German prosecutors said Tuesday that they had dropped an investigation into comedian Jan Boehmermann for insulting Turkish President Recep Tayyip Erdogan, the latest twist in a spat that strained already tense relations between Ankara and Berlin.
In April, the German government approved criminal proceedings against Boehmermann for reciting a crude poem on broadcaster ZDF in which he said Erdogan watched child pornography and performed sex acts with animals.
The investigation was carried out under Germany's defamation law and a little-used statute against insulting foreign heads of state, prompting a heated debate about the limits of free speech in Germany.
Prosecutors in Mainz - where ZDF is based - said it was unclear whether Boehmermann was being intentionally slanderous and that the poem was likely within the bounds of satire.
"Criminal actions could not be substantiated with adequate certainty," prosecutors said in a statement.
Boehmermann claims he read the poem to illustrate the difference between acceptable satire and slander in Germany.
On his Facebook page, Boehmermann said he would issue a statement on Wednesday.
"Hey, media: Tomorrow, Wednesday 5/10/2016 I will make my personal stance clear in detail at 16:30 (1430 GMT). More here," he wrote.
Whether Boehmermann plans to take questions by journalists was unclear.
The Turkish government declined to comment on the decision. A separate defamation complaint filed against Boehmermann by Erdogan's German lawyers will be heard by a Hamburg court on November 2.
The case also raised questions about the European Union's deal to return migrants from Greece to Turkey, which critics say has made European leaders beholden to Erdogan in their bid to end the refugee crisis.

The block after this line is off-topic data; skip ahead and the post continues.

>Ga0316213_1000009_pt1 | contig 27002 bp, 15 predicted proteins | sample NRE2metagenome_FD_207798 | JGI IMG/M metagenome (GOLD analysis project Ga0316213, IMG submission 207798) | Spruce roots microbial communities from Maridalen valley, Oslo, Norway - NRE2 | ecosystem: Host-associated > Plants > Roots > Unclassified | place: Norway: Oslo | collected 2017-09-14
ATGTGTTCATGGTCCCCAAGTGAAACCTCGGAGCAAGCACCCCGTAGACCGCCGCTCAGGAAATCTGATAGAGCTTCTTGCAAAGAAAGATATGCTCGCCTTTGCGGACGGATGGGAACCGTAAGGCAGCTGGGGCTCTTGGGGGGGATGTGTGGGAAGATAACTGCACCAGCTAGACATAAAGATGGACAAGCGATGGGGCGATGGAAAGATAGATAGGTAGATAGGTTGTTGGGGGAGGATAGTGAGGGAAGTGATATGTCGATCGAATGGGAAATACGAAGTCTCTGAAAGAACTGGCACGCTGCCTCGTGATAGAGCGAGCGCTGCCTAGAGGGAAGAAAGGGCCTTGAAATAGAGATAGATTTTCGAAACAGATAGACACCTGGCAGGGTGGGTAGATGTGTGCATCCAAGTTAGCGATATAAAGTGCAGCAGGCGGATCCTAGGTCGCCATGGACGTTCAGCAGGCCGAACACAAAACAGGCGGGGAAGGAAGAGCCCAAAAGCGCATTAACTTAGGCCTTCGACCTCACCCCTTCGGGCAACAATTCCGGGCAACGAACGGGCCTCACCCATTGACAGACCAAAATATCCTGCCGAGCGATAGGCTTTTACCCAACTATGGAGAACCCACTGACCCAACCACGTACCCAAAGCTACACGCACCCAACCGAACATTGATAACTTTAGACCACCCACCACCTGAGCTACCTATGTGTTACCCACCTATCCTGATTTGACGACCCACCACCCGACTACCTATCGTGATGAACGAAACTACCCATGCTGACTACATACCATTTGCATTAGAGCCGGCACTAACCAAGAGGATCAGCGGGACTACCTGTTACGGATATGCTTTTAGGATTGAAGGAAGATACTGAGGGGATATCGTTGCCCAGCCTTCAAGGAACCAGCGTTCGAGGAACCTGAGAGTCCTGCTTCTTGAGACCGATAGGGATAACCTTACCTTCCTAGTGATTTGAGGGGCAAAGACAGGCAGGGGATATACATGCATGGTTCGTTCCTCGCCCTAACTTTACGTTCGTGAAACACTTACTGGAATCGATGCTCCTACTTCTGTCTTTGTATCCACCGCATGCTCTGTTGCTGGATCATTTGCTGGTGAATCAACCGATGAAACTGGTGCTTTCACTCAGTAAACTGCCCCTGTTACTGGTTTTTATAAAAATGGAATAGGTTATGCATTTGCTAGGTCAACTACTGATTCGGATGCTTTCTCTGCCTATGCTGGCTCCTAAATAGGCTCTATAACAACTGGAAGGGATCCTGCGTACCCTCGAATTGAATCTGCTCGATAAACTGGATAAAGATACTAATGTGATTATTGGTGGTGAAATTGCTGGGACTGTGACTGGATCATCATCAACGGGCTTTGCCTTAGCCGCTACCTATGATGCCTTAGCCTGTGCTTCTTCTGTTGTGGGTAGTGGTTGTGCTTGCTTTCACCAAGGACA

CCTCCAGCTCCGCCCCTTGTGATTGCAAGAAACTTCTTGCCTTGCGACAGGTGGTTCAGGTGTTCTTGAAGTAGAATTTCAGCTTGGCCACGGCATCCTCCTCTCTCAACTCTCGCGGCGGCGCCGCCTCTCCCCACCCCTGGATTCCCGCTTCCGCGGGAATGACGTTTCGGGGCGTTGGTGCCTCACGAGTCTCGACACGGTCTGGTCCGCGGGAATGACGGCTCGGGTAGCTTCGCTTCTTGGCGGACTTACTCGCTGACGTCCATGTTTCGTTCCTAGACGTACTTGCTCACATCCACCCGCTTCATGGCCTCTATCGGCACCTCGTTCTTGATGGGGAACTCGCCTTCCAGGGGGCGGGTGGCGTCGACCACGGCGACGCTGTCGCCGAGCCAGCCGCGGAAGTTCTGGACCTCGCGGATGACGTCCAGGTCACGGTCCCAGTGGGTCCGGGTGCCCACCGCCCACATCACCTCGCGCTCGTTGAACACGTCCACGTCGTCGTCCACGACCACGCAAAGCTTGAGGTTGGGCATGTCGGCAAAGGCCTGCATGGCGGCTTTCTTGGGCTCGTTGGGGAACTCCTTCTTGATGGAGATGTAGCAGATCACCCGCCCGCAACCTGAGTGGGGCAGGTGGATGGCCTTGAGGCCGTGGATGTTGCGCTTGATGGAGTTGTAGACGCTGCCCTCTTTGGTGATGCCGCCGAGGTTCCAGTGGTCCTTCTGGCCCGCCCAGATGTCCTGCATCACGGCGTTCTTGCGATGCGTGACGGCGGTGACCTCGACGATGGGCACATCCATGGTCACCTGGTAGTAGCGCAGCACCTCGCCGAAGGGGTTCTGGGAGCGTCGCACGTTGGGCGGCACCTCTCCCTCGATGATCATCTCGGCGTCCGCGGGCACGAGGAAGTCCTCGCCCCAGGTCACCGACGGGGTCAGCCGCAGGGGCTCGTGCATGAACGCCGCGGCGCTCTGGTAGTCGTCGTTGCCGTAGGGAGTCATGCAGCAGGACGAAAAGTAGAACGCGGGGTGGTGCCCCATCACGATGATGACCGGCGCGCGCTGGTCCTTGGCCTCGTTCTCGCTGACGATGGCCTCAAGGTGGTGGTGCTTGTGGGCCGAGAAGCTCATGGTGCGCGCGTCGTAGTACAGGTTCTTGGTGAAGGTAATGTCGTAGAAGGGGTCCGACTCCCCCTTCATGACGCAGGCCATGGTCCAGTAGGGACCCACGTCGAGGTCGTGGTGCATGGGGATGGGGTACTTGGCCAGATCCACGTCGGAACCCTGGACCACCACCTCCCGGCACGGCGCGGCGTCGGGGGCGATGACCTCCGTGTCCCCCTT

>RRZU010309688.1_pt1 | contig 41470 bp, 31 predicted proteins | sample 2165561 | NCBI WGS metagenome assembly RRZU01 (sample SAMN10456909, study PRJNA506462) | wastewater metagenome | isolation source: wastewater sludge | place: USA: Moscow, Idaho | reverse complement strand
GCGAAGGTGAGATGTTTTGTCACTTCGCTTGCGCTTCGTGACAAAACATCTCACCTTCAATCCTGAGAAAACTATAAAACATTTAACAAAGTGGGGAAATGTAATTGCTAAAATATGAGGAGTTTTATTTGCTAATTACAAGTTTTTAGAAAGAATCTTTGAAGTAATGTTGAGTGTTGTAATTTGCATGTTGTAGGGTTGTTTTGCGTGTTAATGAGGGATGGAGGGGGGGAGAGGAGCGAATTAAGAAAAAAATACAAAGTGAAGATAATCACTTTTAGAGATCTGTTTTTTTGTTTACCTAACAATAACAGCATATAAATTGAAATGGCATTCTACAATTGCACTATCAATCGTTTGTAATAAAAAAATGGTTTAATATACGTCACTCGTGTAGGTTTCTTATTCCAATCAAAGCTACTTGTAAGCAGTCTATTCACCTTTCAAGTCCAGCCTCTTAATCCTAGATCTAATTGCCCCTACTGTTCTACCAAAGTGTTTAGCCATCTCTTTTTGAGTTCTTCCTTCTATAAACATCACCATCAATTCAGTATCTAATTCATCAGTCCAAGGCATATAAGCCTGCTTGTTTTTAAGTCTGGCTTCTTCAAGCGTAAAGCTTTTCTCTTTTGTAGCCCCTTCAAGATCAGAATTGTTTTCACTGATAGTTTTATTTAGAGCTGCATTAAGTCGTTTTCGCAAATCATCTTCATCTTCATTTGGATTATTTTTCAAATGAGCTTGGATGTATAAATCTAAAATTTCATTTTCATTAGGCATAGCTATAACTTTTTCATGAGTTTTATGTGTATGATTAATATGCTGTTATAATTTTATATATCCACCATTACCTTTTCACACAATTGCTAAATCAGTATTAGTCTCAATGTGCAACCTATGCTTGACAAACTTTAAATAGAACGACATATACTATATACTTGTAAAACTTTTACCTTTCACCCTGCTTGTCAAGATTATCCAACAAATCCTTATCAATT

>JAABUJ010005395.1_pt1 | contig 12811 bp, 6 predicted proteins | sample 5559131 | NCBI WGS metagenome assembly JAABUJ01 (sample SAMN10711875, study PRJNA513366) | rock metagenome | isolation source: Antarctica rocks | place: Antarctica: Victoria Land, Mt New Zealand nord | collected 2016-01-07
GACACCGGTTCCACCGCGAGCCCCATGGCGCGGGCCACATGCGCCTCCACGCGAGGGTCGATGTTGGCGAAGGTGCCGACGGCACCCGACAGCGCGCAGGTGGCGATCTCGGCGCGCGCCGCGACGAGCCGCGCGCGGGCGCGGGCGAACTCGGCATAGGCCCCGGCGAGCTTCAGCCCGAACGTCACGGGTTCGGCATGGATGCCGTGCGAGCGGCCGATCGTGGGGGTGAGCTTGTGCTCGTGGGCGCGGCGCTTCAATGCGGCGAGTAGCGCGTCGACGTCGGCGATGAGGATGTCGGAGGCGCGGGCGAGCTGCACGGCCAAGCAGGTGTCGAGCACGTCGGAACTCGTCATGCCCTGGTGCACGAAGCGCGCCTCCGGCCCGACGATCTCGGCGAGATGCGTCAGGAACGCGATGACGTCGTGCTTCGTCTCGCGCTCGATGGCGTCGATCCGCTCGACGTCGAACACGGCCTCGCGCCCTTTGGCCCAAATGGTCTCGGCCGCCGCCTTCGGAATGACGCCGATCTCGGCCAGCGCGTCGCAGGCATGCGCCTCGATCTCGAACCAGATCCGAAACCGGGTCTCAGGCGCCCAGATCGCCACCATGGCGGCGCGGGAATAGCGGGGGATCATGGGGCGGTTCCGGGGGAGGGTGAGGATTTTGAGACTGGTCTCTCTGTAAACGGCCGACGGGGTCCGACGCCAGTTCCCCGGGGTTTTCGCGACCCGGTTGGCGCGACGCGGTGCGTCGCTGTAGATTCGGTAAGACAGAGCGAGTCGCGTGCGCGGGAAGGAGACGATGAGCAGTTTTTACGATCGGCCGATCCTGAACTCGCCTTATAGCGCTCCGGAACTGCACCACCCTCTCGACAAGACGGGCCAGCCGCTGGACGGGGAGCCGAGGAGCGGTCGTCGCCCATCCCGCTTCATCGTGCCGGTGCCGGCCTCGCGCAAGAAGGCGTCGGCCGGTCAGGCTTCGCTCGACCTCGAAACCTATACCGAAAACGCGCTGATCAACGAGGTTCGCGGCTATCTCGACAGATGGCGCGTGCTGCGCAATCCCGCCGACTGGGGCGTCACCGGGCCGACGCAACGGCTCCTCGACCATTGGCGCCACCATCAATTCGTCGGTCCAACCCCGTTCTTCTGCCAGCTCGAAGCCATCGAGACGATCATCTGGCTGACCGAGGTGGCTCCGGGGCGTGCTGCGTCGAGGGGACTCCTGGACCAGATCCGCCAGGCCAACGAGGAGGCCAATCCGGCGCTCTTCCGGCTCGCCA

In an apparent effort to smooth ties between Ankara and Berlin, seven German parliamentarians on Tuesday began a visit to Turkey that will include going to a key military base.
The group will visit German soldiers at an airforce base in Incirlik, a meeting which had been prohibited by the Turkish government after the German parliament passed a resolution in June that labelled as genocide the massacre of Armenians in the Ottoman Empire 100 years ago.
The Turkish government however allowed the visit after the German government declared the resolution not legal binding.
There were "close relations" between German and Turkey, said Yusuf Beyazit, the chairman of the Turkey's Defence Commission.
Beyazit stated that the German government's declaration had "positively influenced" relations, and added "I hope that the events of 1915 will in the future no longer be exploited."
"Turkey and Germany are partners," said Karl Lamers, the leader of the German delegation, pointing to the joint NATO fight against the Islamic State terrorist militia.
The visit to the airforce base, which will also include talks with Turkish and US commanders, is due to go ahead on Wednesday.
By Friederike Heine and Mirjam Schmitt
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